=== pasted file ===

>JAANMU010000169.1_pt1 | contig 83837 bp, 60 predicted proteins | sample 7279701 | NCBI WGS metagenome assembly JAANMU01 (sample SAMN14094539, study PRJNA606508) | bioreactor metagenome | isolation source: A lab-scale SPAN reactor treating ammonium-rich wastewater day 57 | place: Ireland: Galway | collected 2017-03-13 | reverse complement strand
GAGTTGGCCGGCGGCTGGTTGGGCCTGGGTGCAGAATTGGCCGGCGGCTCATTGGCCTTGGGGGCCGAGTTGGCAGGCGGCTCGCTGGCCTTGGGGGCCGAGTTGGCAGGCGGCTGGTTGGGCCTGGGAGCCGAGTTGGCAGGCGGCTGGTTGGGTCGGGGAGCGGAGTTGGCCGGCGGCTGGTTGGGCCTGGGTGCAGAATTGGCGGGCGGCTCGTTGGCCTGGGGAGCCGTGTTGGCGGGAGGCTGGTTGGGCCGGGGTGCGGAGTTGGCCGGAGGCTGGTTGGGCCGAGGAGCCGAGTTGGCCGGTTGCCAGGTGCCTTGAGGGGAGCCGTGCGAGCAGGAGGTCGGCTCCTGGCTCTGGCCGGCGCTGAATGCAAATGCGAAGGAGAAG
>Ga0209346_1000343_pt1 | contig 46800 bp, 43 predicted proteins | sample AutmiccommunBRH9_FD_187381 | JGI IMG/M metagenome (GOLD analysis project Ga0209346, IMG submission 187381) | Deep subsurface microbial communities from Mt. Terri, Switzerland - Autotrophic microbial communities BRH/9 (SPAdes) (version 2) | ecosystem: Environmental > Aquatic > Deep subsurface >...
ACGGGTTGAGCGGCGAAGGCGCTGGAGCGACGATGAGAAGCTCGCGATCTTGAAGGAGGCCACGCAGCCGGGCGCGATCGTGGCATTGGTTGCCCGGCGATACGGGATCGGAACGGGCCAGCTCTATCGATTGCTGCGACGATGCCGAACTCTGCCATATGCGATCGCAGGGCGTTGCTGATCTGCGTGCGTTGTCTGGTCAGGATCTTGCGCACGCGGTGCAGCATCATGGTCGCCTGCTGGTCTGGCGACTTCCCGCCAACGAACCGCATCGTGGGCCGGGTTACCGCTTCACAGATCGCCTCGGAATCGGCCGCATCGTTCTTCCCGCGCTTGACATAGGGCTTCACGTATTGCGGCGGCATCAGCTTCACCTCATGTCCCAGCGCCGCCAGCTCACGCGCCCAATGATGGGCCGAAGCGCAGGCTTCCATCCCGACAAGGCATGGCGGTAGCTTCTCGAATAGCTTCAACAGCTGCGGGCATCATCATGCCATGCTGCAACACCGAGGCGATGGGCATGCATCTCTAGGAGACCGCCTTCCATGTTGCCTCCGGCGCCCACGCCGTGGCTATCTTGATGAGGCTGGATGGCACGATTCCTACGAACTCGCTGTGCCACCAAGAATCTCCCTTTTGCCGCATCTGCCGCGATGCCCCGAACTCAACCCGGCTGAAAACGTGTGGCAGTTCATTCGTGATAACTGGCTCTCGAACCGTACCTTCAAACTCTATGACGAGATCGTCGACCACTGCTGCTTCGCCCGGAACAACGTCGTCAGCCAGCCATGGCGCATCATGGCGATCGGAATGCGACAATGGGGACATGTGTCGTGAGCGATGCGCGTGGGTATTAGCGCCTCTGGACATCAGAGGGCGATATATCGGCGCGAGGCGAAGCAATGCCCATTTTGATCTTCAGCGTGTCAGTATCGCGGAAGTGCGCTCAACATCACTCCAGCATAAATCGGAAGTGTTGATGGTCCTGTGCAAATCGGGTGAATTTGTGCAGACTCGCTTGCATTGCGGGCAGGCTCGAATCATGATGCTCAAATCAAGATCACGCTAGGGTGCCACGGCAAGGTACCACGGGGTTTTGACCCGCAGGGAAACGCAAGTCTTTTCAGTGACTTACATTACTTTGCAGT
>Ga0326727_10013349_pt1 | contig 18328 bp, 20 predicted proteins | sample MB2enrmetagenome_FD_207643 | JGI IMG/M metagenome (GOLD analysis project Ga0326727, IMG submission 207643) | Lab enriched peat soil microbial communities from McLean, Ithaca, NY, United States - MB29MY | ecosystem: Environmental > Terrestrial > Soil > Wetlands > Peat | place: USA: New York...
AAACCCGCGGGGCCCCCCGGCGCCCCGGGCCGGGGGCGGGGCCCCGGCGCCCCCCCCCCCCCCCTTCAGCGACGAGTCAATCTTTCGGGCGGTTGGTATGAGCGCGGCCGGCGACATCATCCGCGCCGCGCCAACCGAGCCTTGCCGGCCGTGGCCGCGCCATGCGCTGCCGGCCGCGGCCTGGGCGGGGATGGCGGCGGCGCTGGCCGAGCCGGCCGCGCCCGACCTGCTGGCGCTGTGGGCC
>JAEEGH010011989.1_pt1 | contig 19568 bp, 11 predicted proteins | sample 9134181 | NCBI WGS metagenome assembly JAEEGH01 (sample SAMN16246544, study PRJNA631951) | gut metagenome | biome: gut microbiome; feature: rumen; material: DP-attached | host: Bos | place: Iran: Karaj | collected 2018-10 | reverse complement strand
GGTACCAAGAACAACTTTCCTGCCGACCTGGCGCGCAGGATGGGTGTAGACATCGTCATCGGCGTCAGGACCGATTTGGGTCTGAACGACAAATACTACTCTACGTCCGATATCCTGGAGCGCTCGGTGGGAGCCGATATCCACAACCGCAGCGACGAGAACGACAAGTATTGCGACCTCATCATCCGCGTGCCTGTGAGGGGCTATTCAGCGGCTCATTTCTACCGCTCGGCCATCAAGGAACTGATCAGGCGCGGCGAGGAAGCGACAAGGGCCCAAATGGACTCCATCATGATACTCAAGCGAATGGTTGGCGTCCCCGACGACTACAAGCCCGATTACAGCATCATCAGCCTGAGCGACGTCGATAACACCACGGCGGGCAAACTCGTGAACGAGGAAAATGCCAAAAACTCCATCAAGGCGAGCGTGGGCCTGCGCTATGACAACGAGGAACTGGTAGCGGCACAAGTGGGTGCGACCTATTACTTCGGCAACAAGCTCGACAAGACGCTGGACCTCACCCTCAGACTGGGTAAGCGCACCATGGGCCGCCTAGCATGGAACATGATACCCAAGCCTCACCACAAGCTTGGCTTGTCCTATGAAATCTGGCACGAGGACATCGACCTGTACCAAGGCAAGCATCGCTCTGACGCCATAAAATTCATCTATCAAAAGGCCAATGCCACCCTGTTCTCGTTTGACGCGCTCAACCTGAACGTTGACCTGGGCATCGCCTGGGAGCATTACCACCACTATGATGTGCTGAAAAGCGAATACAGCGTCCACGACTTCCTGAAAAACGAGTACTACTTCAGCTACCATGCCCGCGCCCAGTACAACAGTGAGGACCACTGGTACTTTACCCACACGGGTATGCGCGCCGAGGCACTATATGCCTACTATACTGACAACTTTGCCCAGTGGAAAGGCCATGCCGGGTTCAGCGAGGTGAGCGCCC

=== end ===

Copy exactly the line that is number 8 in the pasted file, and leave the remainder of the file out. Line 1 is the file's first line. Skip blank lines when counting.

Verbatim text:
GGTACCAAGAACAACTTTCCTGCCGACCTGGCGCGCAGGATGGGTGTAGACATCGTCATCGGCGTCAGGACCGATTTGGGTCTGAACGACAAATACTACTCTACGTCCGATATCCTGGAGCGCTCGGTGGGAGCCGATATCCACAACCGCAGCGACGAGAACGACAAGTATTGCGACCTCATCATCCGCGTGCCTGTGAGGGGCTATTCAGCGGCTCATTTCTACCGCTCGGCCATCAAGGAACTGATCAGGCGCGGCGAGGAAGCGACAAGGGCCCAAATGGACTCCATCATGATACTCAAGCGAATGGTTGGCGTCCCCGACGACTACAAGCCCGATTACAGCATCATCAGCCTGAGCGACGTCGATAACACCACGGCGGGCAAACTCGTGAACGAGGAAAATGCCAAAAACTCCATCAAGGCGAGCGTGGGCCTGCGCTATGACAACGAGGAACTGGTAGCGGCACAAGTGGGTGCGACCTATTACTTCGGCAACAAGCTCGACAAGACGCTGGACCTCACCCTCAGACTGGGTAAGCGCACCATGGGCCGCCTAGCATGGAACATGATACCCAAGCCTCACCACAAGCTTGGCTTGTCCTATGAAATCTGGCACGAGGACATCGACCTGTACCAAGGCAAGCATCGCTCTGACGCCATAAAATTCATCTATCAAAAGGCCAATGCCACCCTGTTCTCGTTTGACGCGCTCAACCTGAACGTTGACCTGGGCATCGCCTGGGAGCATTACCACCACTATGATGTGCTGAAAAGCGAATACAGCGTCCACGACTTCCTGAAAAACGAGTACTACTTCAGCTACCATGCCCGCGCCCAGTACAACAGTGAGGACCACTGGTACTTTACCCACACGGGTATGCGCGCCGAGGCACTATATGCCTACTATACTGACAACTTTGCCCAGTGGAAAGGCCATGCCGGGTTCAGCGAGGTGAGCGCCC